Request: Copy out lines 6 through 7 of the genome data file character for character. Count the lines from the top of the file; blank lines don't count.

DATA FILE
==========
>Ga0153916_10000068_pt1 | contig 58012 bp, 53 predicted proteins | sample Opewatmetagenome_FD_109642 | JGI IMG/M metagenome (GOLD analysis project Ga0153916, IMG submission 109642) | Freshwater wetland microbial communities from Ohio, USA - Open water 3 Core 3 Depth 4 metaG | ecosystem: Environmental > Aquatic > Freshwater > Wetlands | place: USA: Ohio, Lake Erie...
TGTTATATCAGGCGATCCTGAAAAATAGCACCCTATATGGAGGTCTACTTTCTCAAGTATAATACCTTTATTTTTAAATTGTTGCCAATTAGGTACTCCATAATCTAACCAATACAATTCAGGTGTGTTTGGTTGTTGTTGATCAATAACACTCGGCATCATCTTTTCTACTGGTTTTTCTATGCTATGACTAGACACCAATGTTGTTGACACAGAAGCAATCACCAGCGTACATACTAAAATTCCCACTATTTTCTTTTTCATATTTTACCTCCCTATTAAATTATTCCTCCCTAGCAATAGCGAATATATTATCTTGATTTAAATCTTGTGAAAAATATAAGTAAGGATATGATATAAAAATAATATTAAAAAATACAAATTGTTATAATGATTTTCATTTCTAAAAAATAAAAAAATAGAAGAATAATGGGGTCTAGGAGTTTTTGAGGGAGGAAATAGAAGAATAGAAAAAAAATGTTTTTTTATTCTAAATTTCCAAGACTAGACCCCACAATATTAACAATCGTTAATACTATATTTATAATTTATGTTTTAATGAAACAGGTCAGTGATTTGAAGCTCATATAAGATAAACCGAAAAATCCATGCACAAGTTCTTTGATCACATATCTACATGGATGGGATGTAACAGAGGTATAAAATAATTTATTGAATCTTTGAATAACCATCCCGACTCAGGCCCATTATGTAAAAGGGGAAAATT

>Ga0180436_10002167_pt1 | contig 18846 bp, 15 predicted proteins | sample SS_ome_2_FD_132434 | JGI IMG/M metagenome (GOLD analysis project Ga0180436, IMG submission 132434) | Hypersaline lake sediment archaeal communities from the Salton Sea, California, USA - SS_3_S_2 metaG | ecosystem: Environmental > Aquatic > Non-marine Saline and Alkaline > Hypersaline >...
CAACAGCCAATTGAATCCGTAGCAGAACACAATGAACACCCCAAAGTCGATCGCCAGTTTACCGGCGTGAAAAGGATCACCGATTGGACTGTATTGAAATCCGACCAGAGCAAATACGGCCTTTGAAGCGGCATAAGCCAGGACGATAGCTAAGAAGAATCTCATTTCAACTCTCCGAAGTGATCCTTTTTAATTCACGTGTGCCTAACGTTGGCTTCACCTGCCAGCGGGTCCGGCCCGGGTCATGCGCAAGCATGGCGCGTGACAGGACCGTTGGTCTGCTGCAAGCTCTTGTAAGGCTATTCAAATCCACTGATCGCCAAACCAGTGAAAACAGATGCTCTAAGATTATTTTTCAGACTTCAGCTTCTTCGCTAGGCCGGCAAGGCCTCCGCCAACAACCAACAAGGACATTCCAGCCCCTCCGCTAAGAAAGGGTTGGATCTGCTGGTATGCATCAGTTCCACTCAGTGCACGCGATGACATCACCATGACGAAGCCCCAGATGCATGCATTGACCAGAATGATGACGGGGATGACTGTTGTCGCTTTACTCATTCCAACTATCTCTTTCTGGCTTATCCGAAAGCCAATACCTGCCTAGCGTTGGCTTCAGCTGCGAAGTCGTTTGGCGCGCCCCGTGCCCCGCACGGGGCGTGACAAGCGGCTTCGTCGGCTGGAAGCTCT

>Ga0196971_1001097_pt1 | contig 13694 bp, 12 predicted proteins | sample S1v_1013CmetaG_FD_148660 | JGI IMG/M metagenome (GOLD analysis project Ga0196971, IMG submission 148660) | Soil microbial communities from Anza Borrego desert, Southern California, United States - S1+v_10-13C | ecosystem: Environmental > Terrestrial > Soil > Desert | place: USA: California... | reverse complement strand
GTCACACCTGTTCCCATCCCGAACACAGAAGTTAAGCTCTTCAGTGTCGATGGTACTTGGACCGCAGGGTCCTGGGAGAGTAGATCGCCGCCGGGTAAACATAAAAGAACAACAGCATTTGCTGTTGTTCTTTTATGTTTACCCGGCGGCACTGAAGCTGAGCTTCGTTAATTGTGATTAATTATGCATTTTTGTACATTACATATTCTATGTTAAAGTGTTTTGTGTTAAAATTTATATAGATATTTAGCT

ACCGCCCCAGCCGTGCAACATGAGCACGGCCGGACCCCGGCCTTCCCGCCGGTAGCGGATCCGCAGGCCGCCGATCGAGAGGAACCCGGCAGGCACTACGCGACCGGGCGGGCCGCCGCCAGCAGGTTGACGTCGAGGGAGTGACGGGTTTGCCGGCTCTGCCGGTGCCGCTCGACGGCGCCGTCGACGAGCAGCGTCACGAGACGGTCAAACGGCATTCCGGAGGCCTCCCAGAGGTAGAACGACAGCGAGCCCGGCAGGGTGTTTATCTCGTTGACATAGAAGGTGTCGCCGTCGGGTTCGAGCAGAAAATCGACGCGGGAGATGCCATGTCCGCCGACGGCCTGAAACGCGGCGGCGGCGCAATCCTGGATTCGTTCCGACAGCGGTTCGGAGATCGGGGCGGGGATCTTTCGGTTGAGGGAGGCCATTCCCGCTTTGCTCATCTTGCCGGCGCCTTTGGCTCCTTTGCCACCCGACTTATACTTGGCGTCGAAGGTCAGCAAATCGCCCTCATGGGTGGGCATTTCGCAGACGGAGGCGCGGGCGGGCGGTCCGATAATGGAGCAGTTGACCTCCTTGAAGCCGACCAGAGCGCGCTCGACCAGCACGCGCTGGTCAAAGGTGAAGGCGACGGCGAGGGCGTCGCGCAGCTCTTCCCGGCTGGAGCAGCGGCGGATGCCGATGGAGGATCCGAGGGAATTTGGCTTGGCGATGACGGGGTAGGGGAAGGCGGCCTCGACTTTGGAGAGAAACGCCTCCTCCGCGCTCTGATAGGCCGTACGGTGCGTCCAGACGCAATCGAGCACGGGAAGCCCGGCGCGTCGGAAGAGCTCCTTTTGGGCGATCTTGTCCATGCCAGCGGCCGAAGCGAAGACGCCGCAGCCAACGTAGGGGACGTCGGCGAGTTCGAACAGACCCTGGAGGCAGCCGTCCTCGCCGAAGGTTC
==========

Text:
GTCACACCTGTTCCCATCCCGAACACAGAAGTTAAGCTCTTCAGTGTCGATGGTACTTGGACCGCAGGGTCCTGGGAGAGTAGATCGCCGCCGGGTAAACATAAAAGAACAACAGCATTTGCTGTTGTTCTTTTATGTTTACCCGGCGGCACTGAAGCTGAGCTTCGTTAATTGTGATTAATTATGCATTTTTGTACATTACATATTCTATGTTAAAGTGTTTTGTGTTAAAATTTATATAGATATTTAGCT

ACCGCCCCAGCCGTGCAACATGAGCACGGCCGGACCCCGGCCTTCCCGCCGGTAGCGGATCCGCAGGCCGCCGATCGAGAGGAACCCGGCAGGCACTACGCGACCGGGCGGGCCGCCGCCAGCAGGTTGACGTCGAGGGAGTGACGGGTTTGCCGGCTCTGCCGGTGCCGCTCGACGGCGCCGTCGACGAGCAGCGTCACGAGACGGTCAAACGGCATTCCGGAGGCCTCCCAGAGGTAGAACGACAGCGAGCCCGGCAGGGTGTTTATCTCGTTGACATAGAAGGTGTCGCCGTCGGGTTCGAGCAGAAAATCGACGCGGGAGATGCCATGTCCGCCGACGGCCTGAAACGCGGCGGCGGCGCAATCCTGGATTCGTTCCGACAGCGGTTCGGAGATCGGGGCGGGGATCTTTCGGTTGAGGGAGGCCATTCCCGCTTTGCTCATCTTGCCGGCGCCTTTGGCTCCTTTGCCACCCGACTTATACTTGGCGTCGAAGGTCAGCAAATCGCCCTCATGGGTGGGCATTTCGCAGACGGAGGCGCGGGCGGGCGGTCCGATAATGGAGCAGTTGACCTCCTTGAAGCCGACCAGAGCGCGCTCGACCAGCACGCGCTGGTCAAAGGTGAAGGCGACGGCGAGGGCGTCGCGCAGCTCTTCCCGGCTGGAGCAGCGGCGGATGCCGATGGAGGATCCGAGGGAATTTGGCTTGGCGATGACGGGGTAGGGGAAGGCGGCCTCGACTTTGGAGAGAAACGCCTCCTCCGCGCTCTGATAGGCCGTACGGTGCGTCCAGACGCAATCGAGCACGGGAAGCCCGGCGCGTCGGAAGAGCTCCTTTTGGGCGATCTTGTCCATGCCAGCGGCCGAAGCGAAGACGCCGCAGCCAACGTAGGGGACGTCGGCGAGTTCGAACAGACCCTGGAGGCAGCCGTCCTCGCCGAAGGTTC